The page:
The UK government recently released its much anticipated White Paper outlining British priorities for its future economic and security partnership with the EU. Despite the initial agreement by the Cabinet around the deal, the White Paper faces major criticism from across the Tory party, and already sparked a series of high profile resignations. PM Theresa May’s team already has effectively signaled that some of it will need to change in order to find a way through the Parliament.
Despite recent Parliamentary maneuvers, the White Paper remains the starting point for the UK’s talks with Brussels on the future relationship. Across the Channel, the EU leaders recognize that simply rejecting the proposal out of hand would only amp up the possibility of May being forced out—adding even more uncertainty to the process. Hence the lukewarm “willingness to consider” language from key capitals: Chancellor Merkel noted there has been “progress” in the negotiations and Irish Taoiseach Leo Varadkar welcomed the UK’s new “flexibility.” While at the Chamber last week, lead negotiator Michel Barnier said he looked forward to “carefully reviewing” the UK proposal to find realistic solutions.
That said, Brussels’ skepticism about several key elements of the White Paper is well documented. Among other things, the EU still views the “Facilitated Customs Model” as unworkable and technologically impossible. Brussels will also struggle to comprehend why it should agree to a governance structure or a regulatory cooperation scheme in which the UK sees itself as co-equal party to the EU27.
Though the exact contours of the White Paper will change through the course of the negotiations, it is worth a quick review, as it gives a clear sense of the UK’s thinking about a possible way forward.
State of Play & Recent Developments
Last week, the UK Parliament resumed consideration of its Customs and Trade bills, essential pieces of legislation needed to ensure the UK has the institutional and legal authority to conclude new trade deals and to implement its own customs and tariff regime after Brexit. It did not take long for May’s fragile agreement to disintegrate.
Eventually, the UK government agreed to support four Tory rebel amendments to the Trade Bill, and all passed by a small handful of votes. May’s government agreed to accept these measures, which in some instances contradict either the word or the spirit of the White Paper, in order to maintain a (very) slim majority of support.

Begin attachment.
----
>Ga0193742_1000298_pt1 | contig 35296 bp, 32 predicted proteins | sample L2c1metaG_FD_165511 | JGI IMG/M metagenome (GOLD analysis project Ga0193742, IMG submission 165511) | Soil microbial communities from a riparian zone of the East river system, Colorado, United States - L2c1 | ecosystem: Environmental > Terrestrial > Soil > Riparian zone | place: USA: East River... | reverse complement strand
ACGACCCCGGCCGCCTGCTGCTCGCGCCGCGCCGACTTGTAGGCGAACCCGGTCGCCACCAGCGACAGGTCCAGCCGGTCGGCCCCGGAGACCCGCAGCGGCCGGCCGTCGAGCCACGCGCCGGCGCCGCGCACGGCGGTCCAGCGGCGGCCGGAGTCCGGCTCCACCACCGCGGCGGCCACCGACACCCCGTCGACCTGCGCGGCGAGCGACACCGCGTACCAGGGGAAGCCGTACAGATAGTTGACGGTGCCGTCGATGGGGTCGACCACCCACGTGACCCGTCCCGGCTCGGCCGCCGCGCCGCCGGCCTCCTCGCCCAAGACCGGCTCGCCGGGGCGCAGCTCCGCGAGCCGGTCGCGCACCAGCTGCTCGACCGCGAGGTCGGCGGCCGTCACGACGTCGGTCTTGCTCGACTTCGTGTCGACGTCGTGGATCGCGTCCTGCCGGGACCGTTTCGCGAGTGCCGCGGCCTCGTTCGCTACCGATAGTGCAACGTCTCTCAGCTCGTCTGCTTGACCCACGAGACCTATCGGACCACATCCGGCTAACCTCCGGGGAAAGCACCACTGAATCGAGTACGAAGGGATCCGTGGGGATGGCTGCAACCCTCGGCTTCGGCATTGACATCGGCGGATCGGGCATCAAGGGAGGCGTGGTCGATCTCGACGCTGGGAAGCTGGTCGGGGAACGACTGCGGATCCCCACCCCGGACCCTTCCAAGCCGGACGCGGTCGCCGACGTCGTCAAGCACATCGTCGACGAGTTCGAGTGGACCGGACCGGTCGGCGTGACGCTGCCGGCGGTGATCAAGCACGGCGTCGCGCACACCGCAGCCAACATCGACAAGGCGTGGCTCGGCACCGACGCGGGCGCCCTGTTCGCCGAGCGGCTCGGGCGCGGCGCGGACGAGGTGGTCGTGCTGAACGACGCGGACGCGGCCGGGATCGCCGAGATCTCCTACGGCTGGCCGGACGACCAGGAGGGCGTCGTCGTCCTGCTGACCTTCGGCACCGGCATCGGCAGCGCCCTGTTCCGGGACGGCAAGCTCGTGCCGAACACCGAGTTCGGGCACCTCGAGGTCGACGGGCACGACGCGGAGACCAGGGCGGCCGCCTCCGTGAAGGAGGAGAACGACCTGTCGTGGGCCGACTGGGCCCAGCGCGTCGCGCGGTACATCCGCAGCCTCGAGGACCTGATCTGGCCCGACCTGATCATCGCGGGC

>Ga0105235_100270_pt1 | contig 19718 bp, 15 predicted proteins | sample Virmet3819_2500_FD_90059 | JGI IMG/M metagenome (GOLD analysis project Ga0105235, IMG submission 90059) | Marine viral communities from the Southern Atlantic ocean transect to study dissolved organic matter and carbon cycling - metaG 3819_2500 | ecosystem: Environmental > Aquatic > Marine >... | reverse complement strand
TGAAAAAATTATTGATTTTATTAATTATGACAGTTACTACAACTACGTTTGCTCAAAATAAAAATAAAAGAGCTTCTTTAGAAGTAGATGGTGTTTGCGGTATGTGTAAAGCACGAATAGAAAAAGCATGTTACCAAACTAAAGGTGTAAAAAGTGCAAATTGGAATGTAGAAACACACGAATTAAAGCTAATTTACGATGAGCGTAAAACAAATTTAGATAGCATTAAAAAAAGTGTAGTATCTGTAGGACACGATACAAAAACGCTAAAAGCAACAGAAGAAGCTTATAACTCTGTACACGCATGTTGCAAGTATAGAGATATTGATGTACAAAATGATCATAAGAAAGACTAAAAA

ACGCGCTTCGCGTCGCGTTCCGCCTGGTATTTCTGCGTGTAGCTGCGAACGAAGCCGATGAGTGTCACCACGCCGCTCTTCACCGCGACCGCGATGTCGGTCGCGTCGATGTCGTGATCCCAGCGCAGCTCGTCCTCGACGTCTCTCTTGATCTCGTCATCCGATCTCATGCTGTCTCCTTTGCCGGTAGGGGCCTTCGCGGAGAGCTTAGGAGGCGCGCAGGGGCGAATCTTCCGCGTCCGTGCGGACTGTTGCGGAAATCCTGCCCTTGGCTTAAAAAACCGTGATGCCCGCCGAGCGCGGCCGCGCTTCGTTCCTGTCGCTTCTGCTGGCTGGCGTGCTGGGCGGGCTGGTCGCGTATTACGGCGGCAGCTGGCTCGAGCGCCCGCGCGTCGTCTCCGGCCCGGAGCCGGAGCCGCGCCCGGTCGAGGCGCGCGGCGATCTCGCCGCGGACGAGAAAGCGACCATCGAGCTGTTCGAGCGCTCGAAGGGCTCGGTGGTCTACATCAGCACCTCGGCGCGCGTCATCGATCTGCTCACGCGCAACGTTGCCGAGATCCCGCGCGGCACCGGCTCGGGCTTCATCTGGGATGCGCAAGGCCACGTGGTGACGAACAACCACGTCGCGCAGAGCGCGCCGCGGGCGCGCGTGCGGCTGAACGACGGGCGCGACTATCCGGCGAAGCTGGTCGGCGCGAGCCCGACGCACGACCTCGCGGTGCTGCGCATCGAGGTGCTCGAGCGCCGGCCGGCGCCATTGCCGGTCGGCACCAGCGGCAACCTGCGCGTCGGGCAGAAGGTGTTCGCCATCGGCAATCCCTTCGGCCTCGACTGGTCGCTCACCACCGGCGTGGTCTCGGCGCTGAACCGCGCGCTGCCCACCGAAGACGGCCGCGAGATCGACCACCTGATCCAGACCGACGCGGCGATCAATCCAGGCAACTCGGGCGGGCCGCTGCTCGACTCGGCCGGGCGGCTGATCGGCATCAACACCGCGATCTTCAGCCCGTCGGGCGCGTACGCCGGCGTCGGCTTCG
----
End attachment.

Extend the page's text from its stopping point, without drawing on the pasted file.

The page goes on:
1. Require the UK to have a separate VAT regime from the EU.
- This may require a hard border to ensure tax payments on imports are properly enforced.
2. Require new, separate primary legislation to negotiate a customs union with the EU.
- This was designed to limit the government’s future negotiating maneuverability and to ensure the UK would be able to sign new FTAs including goods.
- The White Paper already explicitly rejected a customs union arrangement.
3. Prevent a customs border from being implemented within the UK between Northern Ireland and Great Britain.
- Again, the White Paper already rejected this outcome.
4. Dictate that the UK cannot collect EU tariffs for goods destined for the EU single market at UK borders unless the EU agreed to do so for goods destined for Britain on a reciprocal basis.
- This is by far the most controversial amendment, as this plan is almost certain to be rejected by Brussels.
- Essentially, the Parliament says the Prime Minister’s Facilitated Customs Arrangement is dead unless all 27 other EU countries replicate it for goods destined for the UK.
Meanwhile, the wave of high-profile UK government resignations continues. Earlier this week, two more parliamentary aides resigned—bringing the total of government ministers to quit in the past week to 10.
All of these resignations are evidence of the reality that there is not a majority in Parliament in favor of any kind of Brexit – whether “no deal;” “negotiated” à la the Chequers White Paper proposal; a “soft” Brexit where the UK remains, like Norway, in the European Economic Area; or a decision to remain in the EU after all.
Given the continued political uncertainty, the chances of a no deal Brexit are rising rapidly. It’s important to remember that the UK insists that the Withdrawal Agreement and the framework for the Future Partnership must be agreed at the same time. Without an agreement on at least the contours of the future relationship, it would be impossible for PM May to sell the Withdrawal Agreement (and the financial settlement) to her own Party, much less the entire UK Parliament.
So, if the two sides don’t agree on the outlines of the Future Partnership, there will be no Withdrawal Agreement and therefore no transition period. The stakes are high, as is the level of uncertainty.
- The two sides are meeting for another round of negotiations this week in Brussels.
- The next European Council, the first opportunity for real political progress at the national leader level, is in October.